A unanimous three-judge panel of the United States Court of Appeals for the Second Circuit has affirmed the decision of the United States District Court for the Southern District of New York holding that ivi.com, an Internet-based streaming service, is not a “cable system,” and thus is not eligible for use of the cable compulsory copyright license. The appellate court upheld the district court’s grant of a motion filed by various broadcast television stations and other owners of copyright broadcast television programming seeking a preliminary injunction against ivi.
The court of appeals noted at the outset that in reviewing ivi.com’s appeal of the district court’s ruling, the issue was whether the lower court had abused its discretion. The appellate court noted that the lower court had found against ivi. com on all four prongs of the test for granting a preliminary injunction: (i) the plaintiff copyright owners were likely to succeed on the merits of their infringement action against ivi.com because ivi.com is not a cable system eligible for the compulsory license and does not otherwise claim to have a license to retransmit broadcast television programming; (ii) the copyright owners would suffer irreparable harm absent the grant of an injunction; (iii) the “balance of harms” favored granting the injunction; and (iv) granting the injection would not disserve the public interest. The appeals court, while focusing principally on the first two prongs of the test, agreed with each element of the district court’s analysis.
With respect to the first prong, the Second Circuit applied a “Chevron” analysis to determine whether Congress had spoken unambiguously to the eligibility of Internet-based services for the cable compulsory license and, if not, whether the Copyright Office’s position (which was that the license did not apply to Internet-based services) was reasonable. The court found
- that the statutory language of Section 111 of the Copyright Act (establishing the cable compulsory license) was ambiguous as to whether ivi. com’s Internet-based retransmission service was a “facility” that used “wires, cables, microwaves or other communications channels” to provide subscribers with broadcast signals and programming;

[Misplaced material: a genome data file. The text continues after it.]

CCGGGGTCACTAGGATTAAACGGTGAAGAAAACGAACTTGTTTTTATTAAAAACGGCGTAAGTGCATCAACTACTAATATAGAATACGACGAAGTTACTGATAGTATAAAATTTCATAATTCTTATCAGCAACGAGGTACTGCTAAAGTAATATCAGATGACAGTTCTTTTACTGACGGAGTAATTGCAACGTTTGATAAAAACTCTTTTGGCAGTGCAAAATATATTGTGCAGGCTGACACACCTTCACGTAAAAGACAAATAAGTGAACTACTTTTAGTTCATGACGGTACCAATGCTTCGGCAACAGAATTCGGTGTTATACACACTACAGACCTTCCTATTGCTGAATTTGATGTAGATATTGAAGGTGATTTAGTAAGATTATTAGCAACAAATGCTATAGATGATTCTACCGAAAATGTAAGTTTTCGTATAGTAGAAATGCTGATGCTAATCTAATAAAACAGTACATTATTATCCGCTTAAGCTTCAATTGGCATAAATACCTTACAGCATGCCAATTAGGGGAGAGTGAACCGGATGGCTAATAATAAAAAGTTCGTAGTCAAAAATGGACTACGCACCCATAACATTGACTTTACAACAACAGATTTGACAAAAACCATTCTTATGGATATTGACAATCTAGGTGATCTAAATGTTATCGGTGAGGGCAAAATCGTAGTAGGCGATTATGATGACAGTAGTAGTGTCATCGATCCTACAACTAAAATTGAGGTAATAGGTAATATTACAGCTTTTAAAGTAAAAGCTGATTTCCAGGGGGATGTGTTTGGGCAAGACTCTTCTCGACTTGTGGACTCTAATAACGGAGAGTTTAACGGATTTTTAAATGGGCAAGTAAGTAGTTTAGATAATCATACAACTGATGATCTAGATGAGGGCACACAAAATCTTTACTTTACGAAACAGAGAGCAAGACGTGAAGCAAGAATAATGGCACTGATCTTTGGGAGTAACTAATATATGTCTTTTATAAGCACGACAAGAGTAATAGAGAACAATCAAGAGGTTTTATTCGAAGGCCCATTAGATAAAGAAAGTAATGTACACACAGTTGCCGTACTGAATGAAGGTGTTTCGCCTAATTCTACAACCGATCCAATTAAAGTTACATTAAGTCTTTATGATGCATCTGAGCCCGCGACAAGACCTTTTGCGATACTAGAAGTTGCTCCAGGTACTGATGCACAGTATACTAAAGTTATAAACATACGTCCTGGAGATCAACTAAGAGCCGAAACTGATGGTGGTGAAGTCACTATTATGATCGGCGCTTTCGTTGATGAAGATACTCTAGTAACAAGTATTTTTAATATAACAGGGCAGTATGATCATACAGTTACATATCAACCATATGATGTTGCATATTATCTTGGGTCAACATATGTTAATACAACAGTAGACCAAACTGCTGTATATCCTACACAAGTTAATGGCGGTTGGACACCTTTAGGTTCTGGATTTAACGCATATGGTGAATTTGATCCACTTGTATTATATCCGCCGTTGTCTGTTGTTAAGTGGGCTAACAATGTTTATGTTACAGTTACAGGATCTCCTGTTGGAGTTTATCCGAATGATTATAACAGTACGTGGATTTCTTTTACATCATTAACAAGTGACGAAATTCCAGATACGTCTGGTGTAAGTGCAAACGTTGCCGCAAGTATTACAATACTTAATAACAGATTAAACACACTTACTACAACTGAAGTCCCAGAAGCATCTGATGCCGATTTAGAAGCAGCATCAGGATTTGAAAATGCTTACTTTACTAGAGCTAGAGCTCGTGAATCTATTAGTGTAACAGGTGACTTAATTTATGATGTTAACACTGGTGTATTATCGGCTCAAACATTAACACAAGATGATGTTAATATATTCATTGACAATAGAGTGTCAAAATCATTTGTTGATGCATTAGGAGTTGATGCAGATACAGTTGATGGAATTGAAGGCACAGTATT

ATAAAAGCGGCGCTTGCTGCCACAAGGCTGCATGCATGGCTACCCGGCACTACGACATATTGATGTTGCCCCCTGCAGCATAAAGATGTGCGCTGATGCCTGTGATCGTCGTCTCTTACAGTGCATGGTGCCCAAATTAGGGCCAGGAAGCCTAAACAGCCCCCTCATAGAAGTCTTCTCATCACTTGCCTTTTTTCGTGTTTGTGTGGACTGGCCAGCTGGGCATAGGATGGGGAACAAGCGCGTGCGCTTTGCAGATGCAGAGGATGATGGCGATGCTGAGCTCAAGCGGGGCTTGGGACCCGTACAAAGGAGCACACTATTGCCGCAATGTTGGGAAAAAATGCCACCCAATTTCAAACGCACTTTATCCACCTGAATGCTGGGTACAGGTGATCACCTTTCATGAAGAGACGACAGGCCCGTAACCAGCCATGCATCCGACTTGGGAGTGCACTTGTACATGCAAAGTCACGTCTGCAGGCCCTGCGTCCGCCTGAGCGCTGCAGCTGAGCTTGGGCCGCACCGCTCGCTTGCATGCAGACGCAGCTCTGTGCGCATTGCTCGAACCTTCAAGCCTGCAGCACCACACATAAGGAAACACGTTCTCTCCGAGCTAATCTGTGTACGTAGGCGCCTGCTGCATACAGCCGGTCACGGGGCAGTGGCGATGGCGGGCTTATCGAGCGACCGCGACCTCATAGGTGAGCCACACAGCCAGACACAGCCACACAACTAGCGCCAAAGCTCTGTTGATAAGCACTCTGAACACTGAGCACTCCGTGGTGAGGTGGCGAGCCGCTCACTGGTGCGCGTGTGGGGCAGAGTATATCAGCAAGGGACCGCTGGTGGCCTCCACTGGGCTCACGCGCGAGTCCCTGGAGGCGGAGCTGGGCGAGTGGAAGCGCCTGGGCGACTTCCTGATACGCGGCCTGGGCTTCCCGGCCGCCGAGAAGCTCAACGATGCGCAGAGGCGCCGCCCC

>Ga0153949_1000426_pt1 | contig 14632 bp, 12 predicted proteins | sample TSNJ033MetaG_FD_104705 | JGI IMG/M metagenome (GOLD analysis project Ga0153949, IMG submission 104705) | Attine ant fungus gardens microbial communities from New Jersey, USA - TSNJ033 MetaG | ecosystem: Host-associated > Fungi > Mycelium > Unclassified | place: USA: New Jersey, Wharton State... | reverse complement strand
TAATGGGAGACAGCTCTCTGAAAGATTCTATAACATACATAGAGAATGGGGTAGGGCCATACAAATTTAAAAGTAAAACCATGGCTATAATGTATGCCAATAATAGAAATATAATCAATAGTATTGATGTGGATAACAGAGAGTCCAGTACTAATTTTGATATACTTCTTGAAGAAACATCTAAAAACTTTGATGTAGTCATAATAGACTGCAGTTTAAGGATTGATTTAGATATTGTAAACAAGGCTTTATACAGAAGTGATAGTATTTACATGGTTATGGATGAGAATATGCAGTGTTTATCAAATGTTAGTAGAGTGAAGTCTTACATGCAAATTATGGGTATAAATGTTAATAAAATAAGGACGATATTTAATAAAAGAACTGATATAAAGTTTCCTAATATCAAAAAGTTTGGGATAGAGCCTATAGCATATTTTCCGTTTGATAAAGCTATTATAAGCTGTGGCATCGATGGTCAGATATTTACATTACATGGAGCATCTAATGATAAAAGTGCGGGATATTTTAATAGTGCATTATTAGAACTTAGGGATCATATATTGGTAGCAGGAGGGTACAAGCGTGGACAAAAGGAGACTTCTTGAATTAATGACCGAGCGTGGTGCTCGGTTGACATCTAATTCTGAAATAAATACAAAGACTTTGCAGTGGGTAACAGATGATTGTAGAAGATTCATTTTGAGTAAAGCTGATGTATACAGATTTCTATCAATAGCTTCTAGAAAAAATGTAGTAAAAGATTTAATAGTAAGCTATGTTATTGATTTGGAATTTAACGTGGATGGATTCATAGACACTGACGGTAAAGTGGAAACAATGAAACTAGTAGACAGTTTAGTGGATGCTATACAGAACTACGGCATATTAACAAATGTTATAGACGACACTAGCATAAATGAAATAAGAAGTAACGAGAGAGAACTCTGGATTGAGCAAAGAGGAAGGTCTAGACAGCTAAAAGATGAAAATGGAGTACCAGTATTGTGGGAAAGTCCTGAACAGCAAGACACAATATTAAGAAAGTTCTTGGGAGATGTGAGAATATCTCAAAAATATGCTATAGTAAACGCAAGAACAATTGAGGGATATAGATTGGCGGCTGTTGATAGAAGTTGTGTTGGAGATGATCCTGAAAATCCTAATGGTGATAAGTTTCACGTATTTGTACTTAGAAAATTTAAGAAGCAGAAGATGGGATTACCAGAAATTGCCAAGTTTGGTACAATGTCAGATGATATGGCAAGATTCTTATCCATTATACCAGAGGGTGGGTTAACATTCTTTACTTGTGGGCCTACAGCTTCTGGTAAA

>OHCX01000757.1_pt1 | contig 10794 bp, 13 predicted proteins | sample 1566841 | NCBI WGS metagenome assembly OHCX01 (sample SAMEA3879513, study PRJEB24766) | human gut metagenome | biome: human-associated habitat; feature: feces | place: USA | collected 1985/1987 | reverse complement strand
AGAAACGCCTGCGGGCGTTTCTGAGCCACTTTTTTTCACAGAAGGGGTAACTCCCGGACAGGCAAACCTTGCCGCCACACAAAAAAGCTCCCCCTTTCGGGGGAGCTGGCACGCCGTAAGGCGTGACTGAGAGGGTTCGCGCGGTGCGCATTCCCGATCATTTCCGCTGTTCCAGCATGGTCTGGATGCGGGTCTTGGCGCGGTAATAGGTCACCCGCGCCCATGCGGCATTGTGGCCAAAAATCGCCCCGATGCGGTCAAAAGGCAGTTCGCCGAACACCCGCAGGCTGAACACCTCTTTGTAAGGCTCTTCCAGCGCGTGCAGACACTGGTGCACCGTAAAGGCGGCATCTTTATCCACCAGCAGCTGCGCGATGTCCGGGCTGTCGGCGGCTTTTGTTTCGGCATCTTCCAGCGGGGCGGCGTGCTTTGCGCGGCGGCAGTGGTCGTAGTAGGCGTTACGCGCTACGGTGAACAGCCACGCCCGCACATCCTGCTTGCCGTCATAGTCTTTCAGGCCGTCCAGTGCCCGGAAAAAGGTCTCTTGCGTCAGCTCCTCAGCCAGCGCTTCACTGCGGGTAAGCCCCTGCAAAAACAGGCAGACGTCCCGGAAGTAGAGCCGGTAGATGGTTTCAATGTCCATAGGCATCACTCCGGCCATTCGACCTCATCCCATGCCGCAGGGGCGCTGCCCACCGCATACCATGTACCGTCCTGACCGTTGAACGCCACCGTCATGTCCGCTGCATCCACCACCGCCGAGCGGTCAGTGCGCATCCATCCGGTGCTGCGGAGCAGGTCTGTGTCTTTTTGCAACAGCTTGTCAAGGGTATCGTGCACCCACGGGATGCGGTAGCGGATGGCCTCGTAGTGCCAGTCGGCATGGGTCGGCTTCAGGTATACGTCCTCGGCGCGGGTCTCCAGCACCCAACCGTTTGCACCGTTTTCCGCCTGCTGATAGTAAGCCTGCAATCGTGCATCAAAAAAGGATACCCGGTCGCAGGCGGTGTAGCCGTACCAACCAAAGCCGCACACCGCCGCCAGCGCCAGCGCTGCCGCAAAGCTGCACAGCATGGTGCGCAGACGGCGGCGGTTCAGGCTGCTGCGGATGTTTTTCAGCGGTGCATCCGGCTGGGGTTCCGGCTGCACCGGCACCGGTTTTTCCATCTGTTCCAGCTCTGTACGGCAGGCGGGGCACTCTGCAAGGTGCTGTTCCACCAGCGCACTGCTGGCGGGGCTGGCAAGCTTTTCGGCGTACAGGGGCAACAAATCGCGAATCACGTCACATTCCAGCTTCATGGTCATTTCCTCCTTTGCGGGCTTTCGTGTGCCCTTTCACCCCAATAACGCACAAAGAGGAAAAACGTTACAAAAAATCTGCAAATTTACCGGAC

- the statute’s legislative history, development, and purpose (including the fact compulsory licenses should be construed narrowly and Congress had never amended the Copyright Act to create a separate license for Internet-based services or expressly identified the Internet as a “communications channel” for purposes of Section 111) indicate that Congress intended for the cable compulsory license to apply to “localized” services rather than to Internet transmissions capable or reaching a nationwide (or arguably international) audience;
- that the Copyright Office’s long and consistently-held interpretation of Section 111 as not applying to Internet-based broadcast retransmission services aligns with Congress’ intent and is reasonable.
Thus, the court concluded that the district court did not abuse its discretion in finding that the plaintiff copyright owners were likely to succeed on the merits of their infringement action against ivi.com.
With respect to the issue of irreparable harm, the court found that allowing ivi.com to provide broadcast programming to subscribers without permission would diminish the value of the programming by reducing the revenue that copyright owners obtain from licensing their programming and by reducing broadcasters’ advertising revenues. The court also relied on evidence that ivi.com would lack the resources to pay a damages judgment in favor of plaintiffs. The court also quickly reviewed and agreed with the district court’s holding that the balance of hardships and the public interest both favored enjoining ivi.com.
The outcome in the ivi.com case had been expected. It should be noted, however, that the court’s analysis was not without its flaws and omissions. For example, while the court found that ivi.com threatened to “drastically change” the broadcast industry to the plaintiffs’ detriment, the court confused the broadcasters’ “retransmission consent” rights with respect to their signals with the intellectual property rights covered by the Copyright Act. Indeed, the court incorrectly assumed, without discussing, that if ivi.com was entitled to the compulsory copyright license, it wouldn’t need retransmission consent.
It is not clear whether ivi.com will seek Supreme Court review of the Second Circuit’s decision. However, regardless of what ivi.com decides to do next, it is likely that the status of Internet-based services under both the Copyright Act and the Communications Act will continue to be debated in the courts, at the Copyright Office and FCC, and ultimately by Congress.